This Fourth of July, most of us will be celebrating our three-day weekends with much-needed down time, while vaguely appreciating that nationalism, if not patriotism, is the reason behind this extra day off from the grind. Amidst the red, white, and blue fireworks, these works offer more nuanced perspectives on patriotism.
Steven Gagnon consistently grapples with America’s divergent viewpoints and has even exhibited at The Democratic National Convention. Recently on view at Exit Art, Iraqi Freedom (Study) consists of black toy soldiers heaped in disarray under the auspices (and imprint) of the American flag. The political statement here is hard to miss.
John Salvest’s Change recreates the American flag with carefully arranged pennies and dimes. The piece plays on the word “change,” which America promises in spite of the white, male legacy of its founding fathers. The faces of those forefathers, imprinted on currency, become fodder for quotidian experiences like feeding parking meters. Similarly, Salvest juxtaposes the symbolic value of America’s flag with the value of money.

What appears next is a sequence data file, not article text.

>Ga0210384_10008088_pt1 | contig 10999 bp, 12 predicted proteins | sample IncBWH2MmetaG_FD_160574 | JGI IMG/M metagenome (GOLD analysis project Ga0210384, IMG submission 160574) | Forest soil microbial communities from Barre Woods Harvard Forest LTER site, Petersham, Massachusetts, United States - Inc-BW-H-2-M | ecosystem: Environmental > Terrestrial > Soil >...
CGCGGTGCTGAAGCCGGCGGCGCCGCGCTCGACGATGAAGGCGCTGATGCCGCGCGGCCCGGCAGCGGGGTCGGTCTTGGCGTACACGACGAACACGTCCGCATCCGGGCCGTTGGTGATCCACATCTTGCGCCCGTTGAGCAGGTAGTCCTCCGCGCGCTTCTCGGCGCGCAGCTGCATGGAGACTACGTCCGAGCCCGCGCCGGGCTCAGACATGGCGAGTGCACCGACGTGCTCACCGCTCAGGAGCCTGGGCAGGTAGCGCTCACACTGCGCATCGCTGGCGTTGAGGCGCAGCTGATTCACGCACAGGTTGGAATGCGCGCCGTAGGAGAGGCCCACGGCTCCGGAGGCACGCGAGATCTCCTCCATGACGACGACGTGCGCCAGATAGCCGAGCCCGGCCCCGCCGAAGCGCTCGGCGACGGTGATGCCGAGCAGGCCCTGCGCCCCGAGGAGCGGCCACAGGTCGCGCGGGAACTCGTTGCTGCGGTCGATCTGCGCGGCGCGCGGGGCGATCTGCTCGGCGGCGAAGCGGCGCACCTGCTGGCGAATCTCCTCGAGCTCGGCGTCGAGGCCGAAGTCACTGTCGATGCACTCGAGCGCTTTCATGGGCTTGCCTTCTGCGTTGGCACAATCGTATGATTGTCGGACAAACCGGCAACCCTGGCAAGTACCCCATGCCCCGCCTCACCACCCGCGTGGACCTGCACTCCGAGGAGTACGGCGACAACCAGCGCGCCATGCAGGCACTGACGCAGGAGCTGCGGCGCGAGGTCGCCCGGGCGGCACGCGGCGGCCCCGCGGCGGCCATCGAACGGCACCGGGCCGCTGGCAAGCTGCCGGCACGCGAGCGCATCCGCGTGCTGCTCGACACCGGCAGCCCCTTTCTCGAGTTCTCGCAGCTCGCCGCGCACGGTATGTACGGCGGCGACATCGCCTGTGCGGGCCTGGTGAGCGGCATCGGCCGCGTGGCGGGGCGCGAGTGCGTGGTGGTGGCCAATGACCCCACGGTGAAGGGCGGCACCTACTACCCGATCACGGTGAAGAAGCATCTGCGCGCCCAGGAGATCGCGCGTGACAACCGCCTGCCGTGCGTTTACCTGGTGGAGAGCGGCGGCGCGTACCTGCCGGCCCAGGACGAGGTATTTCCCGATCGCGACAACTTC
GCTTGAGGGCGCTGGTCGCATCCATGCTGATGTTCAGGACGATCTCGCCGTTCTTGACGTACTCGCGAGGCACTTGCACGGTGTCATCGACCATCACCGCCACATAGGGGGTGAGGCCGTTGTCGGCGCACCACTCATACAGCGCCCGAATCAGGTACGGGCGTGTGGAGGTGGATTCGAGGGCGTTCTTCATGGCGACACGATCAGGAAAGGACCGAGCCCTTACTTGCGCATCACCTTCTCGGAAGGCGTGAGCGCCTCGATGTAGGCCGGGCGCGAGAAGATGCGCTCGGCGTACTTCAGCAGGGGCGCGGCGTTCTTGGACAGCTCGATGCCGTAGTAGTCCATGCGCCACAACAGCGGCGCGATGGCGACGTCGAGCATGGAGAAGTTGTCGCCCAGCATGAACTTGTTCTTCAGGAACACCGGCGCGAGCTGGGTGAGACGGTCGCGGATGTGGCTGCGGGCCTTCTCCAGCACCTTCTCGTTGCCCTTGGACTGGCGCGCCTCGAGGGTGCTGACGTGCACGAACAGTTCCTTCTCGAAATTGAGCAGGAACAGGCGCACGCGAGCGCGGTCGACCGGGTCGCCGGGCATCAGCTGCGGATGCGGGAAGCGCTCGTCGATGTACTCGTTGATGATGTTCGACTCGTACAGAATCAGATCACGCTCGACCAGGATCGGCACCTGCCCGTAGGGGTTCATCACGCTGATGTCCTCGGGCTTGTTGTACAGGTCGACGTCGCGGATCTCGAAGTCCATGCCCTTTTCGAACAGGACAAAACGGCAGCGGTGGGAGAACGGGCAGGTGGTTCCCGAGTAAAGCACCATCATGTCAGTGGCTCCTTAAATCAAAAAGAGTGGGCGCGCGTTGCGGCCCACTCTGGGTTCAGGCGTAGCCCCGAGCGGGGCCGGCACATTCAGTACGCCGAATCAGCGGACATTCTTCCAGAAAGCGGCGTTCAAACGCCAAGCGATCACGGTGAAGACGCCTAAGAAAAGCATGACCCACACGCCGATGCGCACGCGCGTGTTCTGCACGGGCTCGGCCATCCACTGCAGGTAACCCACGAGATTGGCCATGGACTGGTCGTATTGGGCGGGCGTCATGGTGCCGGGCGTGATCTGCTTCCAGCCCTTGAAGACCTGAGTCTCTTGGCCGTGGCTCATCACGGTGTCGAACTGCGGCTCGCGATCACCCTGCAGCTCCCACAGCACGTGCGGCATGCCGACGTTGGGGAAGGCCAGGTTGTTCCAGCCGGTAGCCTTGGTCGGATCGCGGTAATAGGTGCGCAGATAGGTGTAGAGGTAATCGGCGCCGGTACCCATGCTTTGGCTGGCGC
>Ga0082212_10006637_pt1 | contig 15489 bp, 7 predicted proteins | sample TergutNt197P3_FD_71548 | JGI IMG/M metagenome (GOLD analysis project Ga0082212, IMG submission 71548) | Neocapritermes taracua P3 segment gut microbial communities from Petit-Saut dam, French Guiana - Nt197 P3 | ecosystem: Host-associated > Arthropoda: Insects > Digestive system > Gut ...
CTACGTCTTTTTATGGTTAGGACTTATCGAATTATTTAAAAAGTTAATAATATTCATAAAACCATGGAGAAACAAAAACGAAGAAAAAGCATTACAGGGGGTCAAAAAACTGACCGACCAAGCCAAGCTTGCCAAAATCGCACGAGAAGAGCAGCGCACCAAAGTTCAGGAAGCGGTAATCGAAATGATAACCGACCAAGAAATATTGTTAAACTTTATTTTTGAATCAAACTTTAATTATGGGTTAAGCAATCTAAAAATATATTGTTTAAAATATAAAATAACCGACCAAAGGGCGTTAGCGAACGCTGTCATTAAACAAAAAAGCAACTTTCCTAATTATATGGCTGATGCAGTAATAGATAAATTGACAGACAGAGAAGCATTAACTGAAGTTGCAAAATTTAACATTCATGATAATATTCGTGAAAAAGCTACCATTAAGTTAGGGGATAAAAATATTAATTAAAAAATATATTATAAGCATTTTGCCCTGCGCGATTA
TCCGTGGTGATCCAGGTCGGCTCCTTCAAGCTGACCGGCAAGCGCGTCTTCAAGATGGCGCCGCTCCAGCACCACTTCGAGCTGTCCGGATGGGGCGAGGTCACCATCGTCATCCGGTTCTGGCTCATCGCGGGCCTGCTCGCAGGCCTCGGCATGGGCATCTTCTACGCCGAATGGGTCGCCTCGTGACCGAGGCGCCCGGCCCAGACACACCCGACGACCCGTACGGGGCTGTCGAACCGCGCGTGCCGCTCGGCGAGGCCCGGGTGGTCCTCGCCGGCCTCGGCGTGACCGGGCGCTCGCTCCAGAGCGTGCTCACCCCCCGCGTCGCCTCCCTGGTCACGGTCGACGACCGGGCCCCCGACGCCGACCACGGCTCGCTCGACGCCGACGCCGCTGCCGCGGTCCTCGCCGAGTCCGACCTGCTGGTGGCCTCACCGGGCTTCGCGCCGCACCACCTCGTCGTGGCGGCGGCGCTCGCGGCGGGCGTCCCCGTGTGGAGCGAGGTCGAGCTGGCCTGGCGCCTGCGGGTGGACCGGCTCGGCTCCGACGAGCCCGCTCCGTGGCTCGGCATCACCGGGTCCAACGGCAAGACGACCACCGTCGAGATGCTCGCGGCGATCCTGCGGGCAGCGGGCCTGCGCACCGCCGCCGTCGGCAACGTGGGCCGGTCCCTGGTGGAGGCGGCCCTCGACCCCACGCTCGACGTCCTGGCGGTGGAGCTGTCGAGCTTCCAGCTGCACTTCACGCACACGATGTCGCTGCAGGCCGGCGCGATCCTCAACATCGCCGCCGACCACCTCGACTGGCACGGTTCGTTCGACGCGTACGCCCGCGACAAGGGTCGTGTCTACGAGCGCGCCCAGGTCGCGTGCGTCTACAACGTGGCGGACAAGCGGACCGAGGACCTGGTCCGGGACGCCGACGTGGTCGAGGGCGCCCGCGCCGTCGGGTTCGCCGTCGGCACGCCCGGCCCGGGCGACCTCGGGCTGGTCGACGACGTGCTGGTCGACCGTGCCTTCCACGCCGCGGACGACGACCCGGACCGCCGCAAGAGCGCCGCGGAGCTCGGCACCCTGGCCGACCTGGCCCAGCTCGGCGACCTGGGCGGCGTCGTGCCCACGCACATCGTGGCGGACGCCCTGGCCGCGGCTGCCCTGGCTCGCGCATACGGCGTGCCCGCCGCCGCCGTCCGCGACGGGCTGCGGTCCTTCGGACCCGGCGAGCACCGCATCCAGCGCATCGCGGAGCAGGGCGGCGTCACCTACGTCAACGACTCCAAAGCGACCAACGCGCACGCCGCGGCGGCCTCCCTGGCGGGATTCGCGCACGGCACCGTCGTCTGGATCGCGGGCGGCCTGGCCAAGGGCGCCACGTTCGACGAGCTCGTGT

Wilfredo Prieto’s Apolitical recreates the flag of every country designated by the United Nations – in greyscale. Prieto honors official designs, dimensions, and fabrics, but the flags become hard to tell apart without color, undermining national branding. What’s the difference between France and Italy without the color green? Apolitical alludes to increasing cultural homogeneity, and appropriately, it has traveled to New York, Cuba, the Sao Paulo Biennial, and around the world.
In Flame Test, Will Kwan prints twenty-eight flags with news images of flag-burning protests. The images are almost banal at this point in 2011, but together, the installation creates palpable unrest. Rather than present a traditional row of flags as a unifying gesture, Kwan taps into a different universal: the massive discomfort brought on by the sight of flag-burning.